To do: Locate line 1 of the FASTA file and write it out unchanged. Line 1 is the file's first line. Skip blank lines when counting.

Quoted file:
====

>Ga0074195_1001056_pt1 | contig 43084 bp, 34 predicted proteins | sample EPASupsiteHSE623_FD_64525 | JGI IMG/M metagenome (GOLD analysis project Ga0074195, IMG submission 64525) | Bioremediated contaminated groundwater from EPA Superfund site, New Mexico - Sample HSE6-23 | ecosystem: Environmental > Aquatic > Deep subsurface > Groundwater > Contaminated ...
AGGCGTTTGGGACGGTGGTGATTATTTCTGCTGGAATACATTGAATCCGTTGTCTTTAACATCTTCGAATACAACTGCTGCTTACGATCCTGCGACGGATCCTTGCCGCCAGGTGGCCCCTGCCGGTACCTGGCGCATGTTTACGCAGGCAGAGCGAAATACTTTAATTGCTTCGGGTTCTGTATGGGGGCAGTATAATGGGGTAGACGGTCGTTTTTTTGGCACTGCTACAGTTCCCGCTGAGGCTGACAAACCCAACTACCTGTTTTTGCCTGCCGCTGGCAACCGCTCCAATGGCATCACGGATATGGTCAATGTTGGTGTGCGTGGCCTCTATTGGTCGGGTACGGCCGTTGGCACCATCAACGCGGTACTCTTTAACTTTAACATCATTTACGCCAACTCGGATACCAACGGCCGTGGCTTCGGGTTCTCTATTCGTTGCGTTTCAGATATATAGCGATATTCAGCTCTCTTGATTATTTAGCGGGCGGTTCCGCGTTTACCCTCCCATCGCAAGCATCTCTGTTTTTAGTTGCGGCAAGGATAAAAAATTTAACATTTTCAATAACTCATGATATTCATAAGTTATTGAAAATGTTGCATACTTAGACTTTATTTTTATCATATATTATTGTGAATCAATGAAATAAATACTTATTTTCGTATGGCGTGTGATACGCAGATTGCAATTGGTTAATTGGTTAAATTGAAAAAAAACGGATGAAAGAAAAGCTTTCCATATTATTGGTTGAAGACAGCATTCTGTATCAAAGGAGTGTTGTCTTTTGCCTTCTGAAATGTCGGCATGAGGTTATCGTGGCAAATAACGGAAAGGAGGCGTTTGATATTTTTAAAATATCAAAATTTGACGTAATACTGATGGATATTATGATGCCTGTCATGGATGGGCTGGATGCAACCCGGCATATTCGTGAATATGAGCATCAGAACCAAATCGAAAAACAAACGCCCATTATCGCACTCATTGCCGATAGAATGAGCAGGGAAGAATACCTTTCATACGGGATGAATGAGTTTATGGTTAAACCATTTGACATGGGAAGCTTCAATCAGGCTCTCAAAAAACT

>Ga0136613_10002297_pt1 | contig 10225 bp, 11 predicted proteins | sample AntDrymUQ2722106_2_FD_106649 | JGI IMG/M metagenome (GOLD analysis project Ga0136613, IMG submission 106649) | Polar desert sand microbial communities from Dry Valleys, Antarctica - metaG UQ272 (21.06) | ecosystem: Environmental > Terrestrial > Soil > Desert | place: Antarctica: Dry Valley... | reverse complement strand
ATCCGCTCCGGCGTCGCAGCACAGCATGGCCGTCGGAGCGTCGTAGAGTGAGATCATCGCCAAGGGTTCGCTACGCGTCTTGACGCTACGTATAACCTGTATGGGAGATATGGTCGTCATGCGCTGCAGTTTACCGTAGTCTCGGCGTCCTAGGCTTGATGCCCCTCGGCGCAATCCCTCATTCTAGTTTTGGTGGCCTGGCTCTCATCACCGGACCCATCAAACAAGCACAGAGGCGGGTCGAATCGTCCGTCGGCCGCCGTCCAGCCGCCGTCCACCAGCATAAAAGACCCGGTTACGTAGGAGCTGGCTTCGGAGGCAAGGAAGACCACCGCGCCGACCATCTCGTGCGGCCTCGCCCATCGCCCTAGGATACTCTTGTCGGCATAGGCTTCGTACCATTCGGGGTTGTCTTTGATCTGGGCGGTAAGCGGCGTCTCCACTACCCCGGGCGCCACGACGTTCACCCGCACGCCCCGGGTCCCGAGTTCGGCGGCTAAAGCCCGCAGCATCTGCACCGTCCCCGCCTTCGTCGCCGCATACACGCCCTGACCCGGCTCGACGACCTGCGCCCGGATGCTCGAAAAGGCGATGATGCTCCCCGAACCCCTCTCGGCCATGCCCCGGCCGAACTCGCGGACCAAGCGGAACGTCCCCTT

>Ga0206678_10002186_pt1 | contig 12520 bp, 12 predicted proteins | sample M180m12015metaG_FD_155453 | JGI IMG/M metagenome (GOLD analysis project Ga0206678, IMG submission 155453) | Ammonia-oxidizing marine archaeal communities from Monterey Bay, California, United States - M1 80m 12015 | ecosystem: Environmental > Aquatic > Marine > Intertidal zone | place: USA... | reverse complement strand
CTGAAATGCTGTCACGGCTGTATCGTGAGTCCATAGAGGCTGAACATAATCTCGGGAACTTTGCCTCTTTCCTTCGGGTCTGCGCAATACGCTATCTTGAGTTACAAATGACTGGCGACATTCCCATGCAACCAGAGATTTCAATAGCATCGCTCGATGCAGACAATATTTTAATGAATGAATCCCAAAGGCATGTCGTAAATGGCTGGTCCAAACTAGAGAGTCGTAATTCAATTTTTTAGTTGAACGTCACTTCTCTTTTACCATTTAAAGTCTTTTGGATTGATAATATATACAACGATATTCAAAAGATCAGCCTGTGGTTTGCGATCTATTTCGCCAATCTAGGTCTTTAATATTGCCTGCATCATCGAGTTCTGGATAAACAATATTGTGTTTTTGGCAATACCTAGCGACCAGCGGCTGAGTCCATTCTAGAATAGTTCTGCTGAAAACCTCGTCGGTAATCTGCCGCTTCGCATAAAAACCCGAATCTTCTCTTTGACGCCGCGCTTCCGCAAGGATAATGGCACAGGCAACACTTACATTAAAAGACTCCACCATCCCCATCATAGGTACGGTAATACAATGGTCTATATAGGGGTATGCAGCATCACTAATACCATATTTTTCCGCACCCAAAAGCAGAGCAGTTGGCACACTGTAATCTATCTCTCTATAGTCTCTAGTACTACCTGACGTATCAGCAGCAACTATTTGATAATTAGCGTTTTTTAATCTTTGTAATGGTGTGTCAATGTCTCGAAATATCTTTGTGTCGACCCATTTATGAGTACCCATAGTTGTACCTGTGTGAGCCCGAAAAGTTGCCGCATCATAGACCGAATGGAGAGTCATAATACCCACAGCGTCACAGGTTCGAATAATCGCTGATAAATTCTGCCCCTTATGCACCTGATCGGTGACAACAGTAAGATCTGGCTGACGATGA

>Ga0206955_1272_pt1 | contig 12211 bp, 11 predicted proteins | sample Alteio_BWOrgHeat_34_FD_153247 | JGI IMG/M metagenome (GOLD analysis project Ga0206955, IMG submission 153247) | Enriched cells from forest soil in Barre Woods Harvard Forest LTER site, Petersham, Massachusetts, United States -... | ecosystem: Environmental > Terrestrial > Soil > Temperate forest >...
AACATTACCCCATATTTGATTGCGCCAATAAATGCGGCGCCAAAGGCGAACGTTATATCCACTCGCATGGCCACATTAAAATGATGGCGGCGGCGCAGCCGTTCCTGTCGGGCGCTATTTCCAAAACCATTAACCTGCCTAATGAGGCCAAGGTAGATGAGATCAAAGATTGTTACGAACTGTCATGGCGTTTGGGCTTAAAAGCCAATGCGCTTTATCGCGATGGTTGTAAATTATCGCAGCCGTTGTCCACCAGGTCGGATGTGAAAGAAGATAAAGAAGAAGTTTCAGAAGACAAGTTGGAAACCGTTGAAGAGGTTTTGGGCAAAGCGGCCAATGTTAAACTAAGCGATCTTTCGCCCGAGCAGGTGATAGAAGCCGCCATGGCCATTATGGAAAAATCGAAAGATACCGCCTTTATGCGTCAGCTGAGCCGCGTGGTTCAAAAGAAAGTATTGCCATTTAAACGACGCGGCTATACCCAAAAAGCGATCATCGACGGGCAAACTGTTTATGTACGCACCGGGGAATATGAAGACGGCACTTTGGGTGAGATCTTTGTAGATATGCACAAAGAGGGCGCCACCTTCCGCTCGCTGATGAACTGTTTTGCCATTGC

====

>Ga0074195_1001056_pt1 | contig 43084 bp, 34 predicted proteins | sample EPASupsiteHSE623_FD_64525 | JGI IMG/M metagenome (GOLD analysis project Ga0074195, IMG submission 64525) | Bioremediated contaminated groundwater from EPA Superfund site, New Mexico - Sample HSE6-23 | ecosystem: Environmental > Aquatic > Deep subsurface > Groundwater > Contaminated ...